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Don’t Underestimate Mom’s Influence about the HPV Vaccine Gardasil

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Cervical Cancer related image Photo: Getty Images

An estimated 493,000 women worldwide will be diagnosed with new cervical cancer this year, and more than half (274,000) will die from the disease.

Vaccines preventing the human papillomavirus (HPV) infection, the primary cause of most cervical cancer, offers dramatic new opportunities for reducing these staggering numbers, yet attitudes for these vaccines remain unpopular.

The HPV vaccine is an emotional subject that can put parents on edge and has had researchers scratching their heads about its lack of appeal: If you can prevent the HPV strains that cause 70 percent of cervical cancer worldwide, why wouldn’t you rush out to get it?

Although the United States Food and Drug Administration approved Merck’s HPV vaccine Gardasil in June, 2006 for girls and women between the ages of 9 and 26, one recent study found that just one-third of teens and young women who start the three-dose vaccine series actually finish, and almost three-quarters don't start it at all. Why?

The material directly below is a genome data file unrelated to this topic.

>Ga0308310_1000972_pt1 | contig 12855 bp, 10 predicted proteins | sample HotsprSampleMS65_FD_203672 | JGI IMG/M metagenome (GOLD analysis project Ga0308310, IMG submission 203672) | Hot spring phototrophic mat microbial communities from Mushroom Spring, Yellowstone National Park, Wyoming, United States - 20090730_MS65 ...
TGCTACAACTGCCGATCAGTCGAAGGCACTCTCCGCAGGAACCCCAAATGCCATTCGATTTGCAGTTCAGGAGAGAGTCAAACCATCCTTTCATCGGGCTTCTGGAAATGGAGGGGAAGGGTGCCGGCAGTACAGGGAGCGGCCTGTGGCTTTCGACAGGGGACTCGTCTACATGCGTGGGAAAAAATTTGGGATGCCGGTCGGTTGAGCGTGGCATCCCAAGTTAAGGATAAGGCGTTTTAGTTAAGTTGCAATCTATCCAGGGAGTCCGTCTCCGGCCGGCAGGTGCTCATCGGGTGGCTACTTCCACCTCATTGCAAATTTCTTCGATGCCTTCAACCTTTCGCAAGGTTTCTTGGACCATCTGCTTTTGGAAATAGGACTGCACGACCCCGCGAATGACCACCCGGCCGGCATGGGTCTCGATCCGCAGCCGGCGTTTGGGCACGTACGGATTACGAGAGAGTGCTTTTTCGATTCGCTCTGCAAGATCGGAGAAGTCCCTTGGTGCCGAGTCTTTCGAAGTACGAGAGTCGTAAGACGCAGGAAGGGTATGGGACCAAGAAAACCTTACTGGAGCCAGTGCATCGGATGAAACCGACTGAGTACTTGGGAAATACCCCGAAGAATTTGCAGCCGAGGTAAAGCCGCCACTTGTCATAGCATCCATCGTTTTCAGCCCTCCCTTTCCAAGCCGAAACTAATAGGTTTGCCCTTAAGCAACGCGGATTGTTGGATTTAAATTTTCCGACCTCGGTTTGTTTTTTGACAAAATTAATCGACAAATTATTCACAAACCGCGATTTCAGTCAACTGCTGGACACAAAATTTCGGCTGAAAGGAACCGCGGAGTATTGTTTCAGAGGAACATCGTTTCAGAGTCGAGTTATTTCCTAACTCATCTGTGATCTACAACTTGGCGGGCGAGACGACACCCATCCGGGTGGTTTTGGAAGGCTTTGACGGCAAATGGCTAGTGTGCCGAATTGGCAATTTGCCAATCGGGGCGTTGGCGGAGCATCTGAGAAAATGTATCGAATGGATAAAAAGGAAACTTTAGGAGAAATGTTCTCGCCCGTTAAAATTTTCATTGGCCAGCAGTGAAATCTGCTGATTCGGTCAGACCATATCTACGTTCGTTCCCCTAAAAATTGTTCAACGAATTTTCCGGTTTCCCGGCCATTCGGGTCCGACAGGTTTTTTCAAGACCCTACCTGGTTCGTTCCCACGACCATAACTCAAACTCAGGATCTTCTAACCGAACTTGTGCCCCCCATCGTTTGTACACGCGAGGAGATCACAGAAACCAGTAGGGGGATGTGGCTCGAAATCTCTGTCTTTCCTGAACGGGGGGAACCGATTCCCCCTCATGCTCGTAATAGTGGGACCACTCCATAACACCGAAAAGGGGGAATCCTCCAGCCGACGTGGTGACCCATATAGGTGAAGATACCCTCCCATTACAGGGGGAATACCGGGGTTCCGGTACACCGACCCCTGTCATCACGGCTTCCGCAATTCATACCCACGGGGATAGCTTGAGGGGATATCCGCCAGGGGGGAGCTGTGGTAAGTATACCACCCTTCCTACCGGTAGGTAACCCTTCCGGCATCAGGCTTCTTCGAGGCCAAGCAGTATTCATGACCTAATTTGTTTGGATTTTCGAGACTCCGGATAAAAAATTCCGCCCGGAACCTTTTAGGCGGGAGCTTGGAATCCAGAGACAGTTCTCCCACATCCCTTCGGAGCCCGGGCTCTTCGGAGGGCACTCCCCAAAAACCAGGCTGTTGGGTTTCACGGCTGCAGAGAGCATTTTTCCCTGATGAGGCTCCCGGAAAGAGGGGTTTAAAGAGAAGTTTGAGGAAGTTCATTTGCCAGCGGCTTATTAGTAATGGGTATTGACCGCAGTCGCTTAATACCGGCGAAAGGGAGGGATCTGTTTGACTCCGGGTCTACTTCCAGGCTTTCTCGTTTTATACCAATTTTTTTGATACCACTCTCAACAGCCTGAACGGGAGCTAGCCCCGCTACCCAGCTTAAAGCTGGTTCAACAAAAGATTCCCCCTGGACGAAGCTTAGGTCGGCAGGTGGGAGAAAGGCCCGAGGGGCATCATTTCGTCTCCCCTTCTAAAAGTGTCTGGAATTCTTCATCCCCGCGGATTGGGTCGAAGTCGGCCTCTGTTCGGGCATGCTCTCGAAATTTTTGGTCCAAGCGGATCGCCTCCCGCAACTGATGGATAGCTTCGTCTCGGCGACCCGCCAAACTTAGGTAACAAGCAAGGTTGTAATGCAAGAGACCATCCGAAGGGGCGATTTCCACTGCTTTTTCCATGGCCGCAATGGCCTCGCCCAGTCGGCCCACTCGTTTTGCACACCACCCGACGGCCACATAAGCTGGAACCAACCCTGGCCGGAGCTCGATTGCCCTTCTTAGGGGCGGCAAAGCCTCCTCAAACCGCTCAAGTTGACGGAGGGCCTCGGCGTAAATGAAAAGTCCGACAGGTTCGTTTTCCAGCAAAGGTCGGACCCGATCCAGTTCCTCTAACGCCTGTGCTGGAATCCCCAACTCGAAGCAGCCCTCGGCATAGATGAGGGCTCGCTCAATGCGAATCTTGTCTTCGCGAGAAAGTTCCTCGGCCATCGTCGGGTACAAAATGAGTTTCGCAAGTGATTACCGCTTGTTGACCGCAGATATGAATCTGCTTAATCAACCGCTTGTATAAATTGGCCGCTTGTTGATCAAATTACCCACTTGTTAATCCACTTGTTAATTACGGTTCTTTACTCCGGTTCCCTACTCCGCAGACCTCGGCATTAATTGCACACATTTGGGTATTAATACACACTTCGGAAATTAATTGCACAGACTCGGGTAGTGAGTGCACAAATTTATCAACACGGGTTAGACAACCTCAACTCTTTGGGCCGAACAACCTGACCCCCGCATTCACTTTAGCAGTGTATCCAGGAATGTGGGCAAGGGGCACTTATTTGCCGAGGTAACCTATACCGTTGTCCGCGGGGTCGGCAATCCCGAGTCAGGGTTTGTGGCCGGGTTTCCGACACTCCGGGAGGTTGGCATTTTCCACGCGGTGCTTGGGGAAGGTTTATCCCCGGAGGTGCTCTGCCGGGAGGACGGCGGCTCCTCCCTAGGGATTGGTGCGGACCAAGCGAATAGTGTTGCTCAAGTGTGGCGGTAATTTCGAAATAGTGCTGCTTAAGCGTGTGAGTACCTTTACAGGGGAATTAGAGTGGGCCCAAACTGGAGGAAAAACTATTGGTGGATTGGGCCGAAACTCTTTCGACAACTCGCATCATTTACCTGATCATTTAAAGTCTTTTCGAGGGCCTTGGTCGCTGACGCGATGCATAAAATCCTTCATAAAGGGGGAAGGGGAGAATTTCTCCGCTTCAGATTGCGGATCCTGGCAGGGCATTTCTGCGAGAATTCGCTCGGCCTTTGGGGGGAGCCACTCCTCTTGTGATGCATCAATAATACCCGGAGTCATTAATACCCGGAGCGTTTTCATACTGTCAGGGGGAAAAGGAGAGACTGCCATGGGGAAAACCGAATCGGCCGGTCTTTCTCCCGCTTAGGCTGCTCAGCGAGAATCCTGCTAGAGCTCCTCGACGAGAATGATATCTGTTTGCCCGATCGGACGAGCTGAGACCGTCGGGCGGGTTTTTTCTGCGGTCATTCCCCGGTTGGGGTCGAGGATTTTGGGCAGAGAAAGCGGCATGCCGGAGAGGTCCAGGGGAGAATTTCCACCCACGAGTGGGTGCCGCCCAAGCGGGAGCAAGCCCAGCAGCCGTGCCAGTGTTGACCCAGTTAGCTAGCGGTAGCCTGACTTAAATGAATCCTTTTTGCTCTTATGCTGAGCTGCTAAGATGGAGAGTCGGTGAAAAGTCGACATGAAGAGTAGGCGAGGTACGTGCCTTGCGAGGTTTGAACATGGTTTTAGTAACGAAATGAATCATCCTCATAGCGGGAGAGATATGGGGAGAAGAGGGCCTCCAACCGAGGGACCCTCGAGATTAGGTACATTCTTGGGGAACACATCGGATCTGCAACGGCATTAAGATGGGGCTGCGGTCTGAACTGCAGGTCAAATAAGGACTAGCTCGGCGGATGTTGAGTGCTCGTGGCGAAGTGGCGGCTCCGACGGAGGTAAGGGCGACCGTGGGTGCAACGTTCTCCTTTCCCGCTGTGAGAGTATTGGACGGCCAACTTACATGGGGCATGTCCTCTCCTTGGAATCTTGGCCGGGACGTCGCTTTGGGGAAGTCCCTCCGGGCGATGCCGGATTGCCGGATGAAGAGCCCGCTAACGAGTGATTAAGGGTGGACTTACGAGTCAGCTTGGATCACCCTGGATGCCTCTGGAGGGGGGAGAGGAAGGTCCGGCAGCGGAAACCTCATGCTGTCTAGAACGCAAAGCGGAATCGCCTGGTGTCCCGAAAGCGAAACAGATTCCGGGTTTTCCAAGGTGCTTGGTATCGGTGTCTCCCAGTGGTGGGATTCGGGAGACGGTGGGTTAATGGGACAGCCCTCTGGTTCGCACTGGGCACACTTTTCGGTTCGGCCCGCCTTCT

Researchers have uncovered a number of barriers that may explain the low numbers: The high vaccine cost – typically between $360-$600 for most patients – the inconvenience of the required three shots, low numbers of regular physician visits for the target group, lack of awareness about HPV, and parents' unease of immunizing their kids against a disease contracted through sexual activity.

At least part of the problem is that few young women and girls (or their parents) don’t link the virus with cervical cancer. A 2007 study published in the Journal of the American Medical Association found more than one-quarter of American women between the ages of 14 and 59 are estimated to have HPV, yet another study that same year found only four in 10 U.S. women had even heard of the virus.

A 2008 survey from the National Association of Nurse Practitioners in Women's Health found that more than 60 percent of women are unaware of any health problems associated with HPV. What they don't know is in addition to abnormal cell growth which can lead to cervical cancer, the virus can cause genital warts.

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We value and respect our HERWriters' experiences, but everyone is different. Many of our writers are speaking from personal experience, and what's worked for them may not work for you. Their articles are not a substitute for medical advice, although we hope you can gain knowledge from their insight.

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